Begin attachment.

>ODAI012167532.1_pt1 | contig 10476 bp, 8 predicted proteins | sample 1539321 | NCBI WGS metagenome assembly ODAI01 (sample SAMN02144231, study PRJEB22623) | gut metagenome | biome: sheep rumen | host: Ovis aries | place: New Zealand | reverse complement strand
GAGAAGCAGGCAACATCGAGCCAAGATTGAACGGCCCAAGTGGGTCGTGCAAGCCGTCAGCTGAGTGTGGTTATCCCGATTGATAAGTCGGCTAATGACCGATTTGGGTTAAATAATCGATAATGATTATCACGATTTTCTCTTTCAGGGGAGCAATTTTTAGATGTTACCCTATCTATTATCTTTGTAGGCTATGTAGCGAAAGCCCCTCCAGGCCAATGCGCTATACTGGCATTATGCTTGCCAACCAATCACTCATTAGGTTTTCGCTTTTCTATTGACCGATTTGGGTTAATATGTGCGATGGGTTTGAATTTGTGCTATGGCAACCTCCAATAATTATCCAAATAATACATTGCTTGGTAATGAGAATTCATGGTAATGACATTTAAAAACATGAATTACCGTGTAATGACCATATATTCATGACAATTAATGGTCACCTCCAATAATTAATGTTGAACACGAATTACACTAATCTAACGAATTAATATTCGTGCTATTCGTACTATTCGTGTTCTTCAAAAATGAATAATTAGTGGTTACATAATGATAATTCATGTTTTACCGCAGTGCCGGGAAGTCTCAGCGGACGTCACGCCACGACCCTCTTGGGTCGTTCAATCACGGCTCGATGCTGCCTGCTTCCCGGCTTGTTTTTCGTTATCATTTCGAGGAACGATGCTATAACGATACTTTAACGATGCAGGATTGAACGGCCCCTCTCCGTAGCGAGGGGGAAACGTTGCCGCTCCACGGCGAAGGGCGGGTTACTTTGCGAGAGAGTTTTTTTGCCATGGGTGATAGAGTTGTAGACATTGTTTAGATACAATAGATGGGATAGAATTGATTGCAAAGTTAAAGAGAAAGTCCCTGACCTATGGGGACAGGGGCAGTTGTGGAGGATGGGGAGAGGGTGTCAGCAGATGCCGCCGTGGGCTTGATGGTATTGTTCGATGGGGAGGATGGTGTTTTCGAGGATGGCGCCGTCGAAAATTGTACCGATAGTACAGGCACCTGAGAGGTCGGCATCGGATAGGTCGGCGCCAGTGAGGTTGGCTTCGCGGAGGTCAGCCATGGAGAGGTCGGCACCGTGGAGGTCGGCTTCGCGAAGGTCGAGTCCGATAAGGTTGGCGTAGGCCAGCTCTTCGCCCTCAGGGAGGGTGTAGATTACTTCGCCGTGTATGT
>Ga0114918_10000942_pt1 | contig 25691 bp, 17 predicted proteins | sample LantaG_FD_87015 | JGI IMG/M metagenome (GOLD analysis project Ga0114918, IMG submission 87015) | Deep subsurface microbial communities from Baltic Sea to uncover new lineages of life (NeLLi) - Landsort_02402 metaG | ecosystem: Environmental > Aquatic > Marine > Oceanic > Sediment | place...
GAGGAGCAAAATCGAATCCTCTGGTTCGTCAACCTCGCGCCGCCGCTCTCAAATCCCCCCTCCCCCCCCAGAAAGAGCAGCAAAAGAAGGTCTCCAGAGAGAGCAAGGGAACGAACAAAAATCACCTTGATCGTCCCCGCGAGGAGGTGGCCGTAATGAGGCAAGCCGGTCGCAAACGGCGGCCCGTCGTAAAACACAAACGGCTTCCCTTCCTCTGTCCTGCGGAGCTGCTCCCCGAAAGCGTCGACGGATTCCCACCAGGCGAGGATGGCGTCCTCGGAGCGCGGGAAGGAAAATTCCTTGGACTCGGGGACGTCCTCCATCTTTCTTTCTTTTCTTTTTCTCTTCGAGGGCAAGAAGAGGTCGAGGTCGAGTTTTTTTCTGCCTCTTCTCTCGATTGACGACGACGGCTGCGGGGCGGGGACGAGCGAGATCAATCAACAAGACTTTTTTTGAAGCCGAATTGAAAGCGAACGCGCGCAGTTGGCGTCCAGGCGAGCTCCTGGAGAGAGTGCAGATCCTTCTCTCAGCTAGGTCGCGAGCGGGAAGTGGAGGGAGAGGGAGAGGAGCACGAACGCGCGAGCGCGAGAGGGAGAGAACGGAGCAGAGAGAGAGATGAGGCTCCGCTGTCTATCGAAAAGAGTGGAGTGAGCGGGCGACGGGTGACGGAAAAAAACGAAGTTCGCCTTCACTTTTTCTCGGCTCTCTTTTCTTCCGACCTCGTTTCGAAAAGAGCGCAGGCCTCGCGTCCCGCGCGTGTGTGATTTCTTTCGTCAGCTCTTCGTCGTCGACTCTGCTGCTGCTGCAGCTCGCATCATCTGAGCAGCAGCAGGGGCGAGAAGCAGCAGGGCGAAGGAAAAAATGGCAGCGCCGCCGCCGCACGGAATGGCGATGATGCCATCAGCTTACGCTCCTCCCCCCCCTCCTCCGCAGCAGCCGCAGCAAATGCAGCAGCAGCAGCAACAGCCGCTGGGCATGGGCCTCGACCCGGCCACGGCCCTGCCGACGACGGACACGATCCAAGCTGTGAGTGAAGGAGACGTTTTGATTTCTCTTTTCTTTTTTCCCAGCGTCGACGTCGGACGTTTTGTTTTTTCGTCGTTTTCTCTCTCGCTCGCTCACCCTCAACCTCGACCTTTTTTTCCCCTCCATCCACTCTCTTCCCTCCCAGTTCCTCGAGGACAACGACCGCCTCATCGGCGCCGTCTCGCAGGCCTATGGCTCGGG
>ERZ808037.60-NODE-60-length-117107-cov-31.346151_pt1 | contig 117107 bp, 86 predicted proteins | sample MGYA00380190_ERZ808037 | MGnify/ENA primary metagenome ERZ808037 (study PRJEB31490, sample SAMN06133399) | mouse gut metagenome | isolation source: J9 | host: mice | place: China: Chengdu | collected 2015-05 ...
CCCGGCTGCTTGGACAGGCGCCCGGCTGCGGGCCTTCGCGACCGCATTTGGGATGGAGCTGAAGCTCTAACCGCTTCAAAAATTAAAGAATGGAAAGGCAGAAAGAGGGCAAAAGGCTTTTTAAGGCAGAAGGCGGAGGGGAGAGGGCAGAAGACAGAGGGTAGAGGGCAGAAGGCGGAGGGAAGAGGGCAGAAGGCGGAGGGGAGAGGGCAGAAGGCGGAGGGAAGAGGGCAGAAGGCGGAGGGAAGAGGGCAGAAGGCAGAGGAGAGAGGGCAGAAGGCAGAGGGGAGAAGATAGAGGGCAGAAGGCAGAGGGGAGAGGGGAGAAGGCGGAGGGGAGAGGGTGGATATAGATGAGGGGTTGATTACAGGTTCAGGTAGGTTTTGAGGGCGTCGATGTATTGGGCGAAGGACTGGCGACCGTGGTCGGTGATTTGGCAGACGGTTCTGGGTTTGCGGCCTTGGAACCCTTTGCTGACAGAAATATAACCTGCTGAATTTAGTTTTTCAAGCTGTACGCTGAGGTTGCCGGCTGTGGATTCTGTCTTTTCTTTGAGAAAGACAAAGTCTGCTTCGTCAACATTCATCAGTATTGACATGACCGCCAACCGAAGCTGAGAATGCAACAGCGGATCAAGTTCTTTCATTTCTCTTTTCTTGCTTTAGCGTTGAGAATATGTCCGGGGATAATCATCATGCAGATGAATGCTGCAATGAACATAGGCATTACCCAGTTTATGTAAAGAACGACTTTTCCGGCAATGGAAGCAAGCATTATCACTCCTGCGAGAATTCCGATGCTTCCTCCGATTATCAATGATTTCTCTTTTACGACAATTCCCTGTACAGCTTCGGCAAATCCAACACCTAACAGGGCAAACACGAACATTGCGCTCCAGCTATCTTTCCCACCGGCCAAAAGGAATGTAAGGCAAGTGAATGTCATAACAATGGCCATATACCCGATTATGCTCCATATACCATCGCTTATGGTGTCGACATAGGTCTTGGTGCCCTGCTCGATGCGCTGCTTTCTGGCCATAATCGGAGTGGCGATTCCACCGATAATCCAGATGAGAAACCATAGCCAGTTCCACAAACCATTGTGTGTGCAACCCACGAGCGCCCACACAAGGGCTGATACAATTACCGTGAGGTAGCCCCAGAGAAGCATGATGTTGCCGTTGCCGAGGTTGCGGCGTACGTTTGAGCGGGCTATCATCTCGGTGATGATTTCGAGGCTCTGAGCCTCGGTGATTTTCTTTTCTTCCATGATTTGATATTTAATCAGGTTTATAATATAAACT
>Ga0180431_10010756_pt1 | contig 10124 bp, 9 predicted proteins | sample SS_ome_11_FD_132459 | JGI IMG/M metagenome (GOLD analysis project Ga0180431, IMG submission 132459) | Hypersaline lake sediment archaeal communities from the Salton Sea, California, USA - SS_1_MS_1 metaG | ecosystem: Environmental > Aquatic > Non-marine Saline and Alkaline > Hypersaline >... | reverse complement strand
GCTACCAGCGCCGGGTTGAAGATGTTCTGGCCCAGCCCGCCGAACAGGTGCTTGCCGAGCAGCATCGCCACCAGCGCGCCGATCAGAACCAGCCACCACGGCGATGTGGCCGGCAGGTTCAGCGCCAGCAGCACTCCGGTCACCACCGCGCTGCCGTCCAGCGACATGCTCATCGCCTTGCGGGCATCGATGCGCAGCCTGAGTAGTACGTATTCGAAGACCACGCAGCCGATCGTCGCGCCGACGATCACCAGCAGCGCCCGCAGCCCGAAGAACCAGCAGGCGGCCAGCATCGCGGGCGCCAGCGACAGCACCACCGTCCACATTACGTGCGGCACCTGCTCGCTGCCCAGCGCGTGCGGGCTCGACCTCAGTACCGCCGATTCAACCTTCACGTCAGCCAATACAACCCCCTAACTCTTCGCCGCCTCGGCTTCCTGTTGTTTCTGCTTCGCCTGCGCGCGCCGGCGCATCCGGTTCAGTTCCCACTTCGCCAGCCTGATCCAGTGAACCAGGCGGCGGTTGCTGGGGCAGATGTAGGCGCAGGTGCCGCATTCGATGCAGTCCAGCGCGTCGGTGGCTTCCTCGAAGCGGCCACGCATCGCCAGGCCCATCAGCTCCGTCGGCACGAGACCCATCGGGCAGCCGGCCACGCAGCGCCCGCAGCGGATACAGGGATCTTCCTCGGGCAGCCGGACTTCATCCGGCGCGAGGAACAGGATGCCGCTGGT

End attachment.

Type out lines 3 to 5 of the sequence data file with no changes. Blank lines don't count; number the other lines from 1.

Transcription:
>Ga0114918_10000942_pt1 | contig 25691 bp, 17 predicted proteins | sample LantaG_FD_87015 | JGI IMG/M metagenome (GOLD analysis project Ga0114918, IMG submission 87015) | Deep subsurface microbial communities from Baltic Sea to uncover new lineages of life (NeLLi) - Landsort_02402 metaG | ecosystem: Environmental > Aquatic > Marine > Oceanic > Sediment | place...
GAGGAGCAAAATCGAATCCTCTGGTTCGTCAACCTCGCGCCGCCGCTCTCAAATCCCCCCTCCCCCCCCAGAAAGAGCAGCAAAAGAAGGTCTCCAGAGAGAGCAAGGGAACGAACAAAAATCACCTTGATCGTCCCCGCGAGGAGGTGGCCGTAATGAGGCAAGCCGGTCGCAAACGGCGGCCCGTCGTAAAACACAAACGGCTTCCCTTCCTCTGTCCTGCGGAGCTGCTCCCCGAAAGCGTCGACGGATTCCCACCAGGCGAGGATGGCGTCCTCGGAGCGCGGGAAGGAAAATTCCTTGGACTCGGGGACGTCCTCCATCTTTCTTTCTTTTCTTTTTCTCTTCGAGGGCAAGAAGAGGTCGAGGTCGAGTTTTTTTCTGCCTCTTCTCTCGATTGACGACGACGGCTGCGGGGCGGGGACGAGCGAGATCAATCAACAAGACTTTTTTTGAAGCCGAATTGAAAGCGAACGCGCGCAGTTGGCGTCCAGGCGAGCTCCTGGAGAGAGTGCAGATCCTTCTCTCAGCTAGGTCGCGAGCGGGAAGTGGAGGGAGAGGGAGAGGAGCACGAACGCGCGAGCGCGAGAGGGAGAGAACGGAGCAGAGAGAGAGATGAGGCTCCGCTGTCTATCGAAAAGAGTGGAGTGAGCGGGCGACGGGTGACGGAAAAAAACGAAGTTCGCCTTCACTTTTTCTCGGCTCTCTTTTCTTCCGACCTCGTTTCGAAAAGAGCGCAGGCCTCGCGTCCCGCGCGTGTGTGATTTCTTTCGTCAGCTCTTCGTCGTCGACTCTGCTGCTGCTGCAGCTCGCATCATCTGAGCAGCAGCAGGGGCGAGAAGCAGCAGGGCGAAGGAAAAAATGGCAGCGCCGCCGCCGCACGGAATGGCGATGATGCCATCAGCTTACGCTCCTCCCCCCCCTCCTCCGCAGCAGCCGCAGCAAATGCAGCAGCAGCAGCAACAGCCGCTGGGCATGGGCCTCGACCCGGCCACGGCCCTGCCGACGACGGACACGATCCAAGCTGTGAGTGAAGGAGACGTTTTGATTTCTCTTTTCTTTTTTCCCAGCGTCGACGTCGGACGTTTTGTTTTTTCGTCGTTTTCTCTCTCGCTCGCTCACCCTCAACCTCGACCTTTTTTTCCCCTCCATCCACTCTCTTCCCTCCCAGTTCCTCGAGGACAACGACCGCCTCATCGGCGCCGTCTCGCAGGCCTATGGCTCGGG
>ERZ808037.60-NODE-60-length-117107-cov-31.346151_pt1 | contig 117107 bp, 86 predicted proteins | sample MGYA00380190_ERZ808037 | MGnify/ENA primary metagenome ERZ808037 (study PRJEB31490, sample SAMN06133399) | mouse gut metagenome | isolation source: J9 | host: mice | place: China: Chengdu | collected 2015-05 ...